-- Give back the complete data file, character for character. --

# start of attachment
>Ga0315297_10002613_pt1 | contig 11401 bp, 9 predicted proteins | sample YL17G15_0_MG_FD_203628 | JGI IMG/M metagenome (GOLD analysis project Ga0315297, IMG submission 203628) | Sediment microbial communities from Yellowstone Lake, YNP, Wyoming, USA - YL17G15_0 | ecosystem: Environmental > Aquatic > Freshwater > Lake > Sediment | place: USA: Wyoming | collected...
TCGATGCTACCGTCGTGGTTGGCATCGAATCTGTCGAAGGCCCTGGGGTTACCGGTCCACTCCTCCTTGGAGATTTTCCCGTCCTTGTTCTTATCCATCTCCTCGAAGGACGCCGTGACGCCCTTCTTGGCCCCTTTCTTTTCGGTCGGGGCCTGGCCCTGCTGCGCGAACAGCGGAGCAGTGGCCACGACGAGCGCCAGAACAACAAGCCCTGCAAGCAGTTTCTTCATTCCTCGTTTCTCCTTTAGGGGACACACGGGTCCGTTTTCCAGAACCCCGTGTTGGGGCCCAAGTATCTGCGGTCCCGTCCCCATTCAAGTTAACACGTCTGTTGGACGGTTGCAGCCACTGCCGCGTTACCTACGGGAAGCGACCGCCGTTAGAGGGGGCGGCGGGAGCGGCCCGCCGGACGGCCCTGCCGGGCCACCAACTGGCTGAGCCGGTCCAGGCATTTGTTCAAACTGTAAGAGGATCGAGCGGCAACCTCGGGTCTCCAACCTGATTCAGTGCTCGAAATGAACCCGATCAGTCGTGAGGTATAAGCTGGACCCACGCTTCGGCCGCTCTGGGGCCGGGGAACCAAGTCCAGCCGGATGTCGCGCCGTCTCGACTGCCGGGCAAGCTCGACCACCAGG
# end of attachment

>Ga0315297_10002613_pt1 | contig 11401 bp, 9 predicted proteins | sample YL17G15_0_MG_FD_203628 | JGI IMG/M metagenome (GOLD analysis project Ga0315297, IMG submission 203628) | Sediment microbial communities from Yellowstone Lake, YNP, Wyoming, USA - YL17G15_0 | ecosystem: Environmental > Aquatic > Freshwater > Lake > Sediment | place: USA: Wyoming | collected...
TCGATGCTACCGTCGTGGTTGGCATCGAATCTGTCGAAGGCCCTGGGGTTACCGGTCCACTCCTCCTTGGAGATTTTCCCGTCCTTGTTCTTATCCATCTCCTCGAAGGACGCCGTGACGCCCTTCTTGGCCCCTTTCTTTTCGGTCGGGGCCTGGCCCTGCTGCGCGAACAGCGGAGCAGTGGCCACGACGAGCGCCAGAACAACAAGCCCTGCAAGCAGTTTCTTCATTCCTCGTTTCTCCTTTAGGGGACACACGGGTCCGTTTTCCAGAACCCCGTGTTGGGGCCCAAGTATCTGCGGTCCCGTCCCCATTCAAGTTAACACGTCTGTTGGACGGTTGCAGCCACTGCCGCGTTACCTACGGGAAGCGACCGCCGTTAGAGGGGGCGGCGGGAGCGGCCCGCCGGACGGCCCTGCCGGGCCACCAACTGGCTGAGCCGGTCCAGGCATTTGTTCAAACTGTAAGAGGATCGAGCGGCAACCTCGGGTCTCCAACCTGATTCAGTGCTCGAAATGAACCCGATCAGTCGTGAGGTATAAGCTGGACCCACGCTTCGGCCGCTCTGGGGCCGGGGAACCAAGTCCAGCCGGATGTCGCGCCGTCTCGACTGCCGGGCAAGCTCGACCACCAGG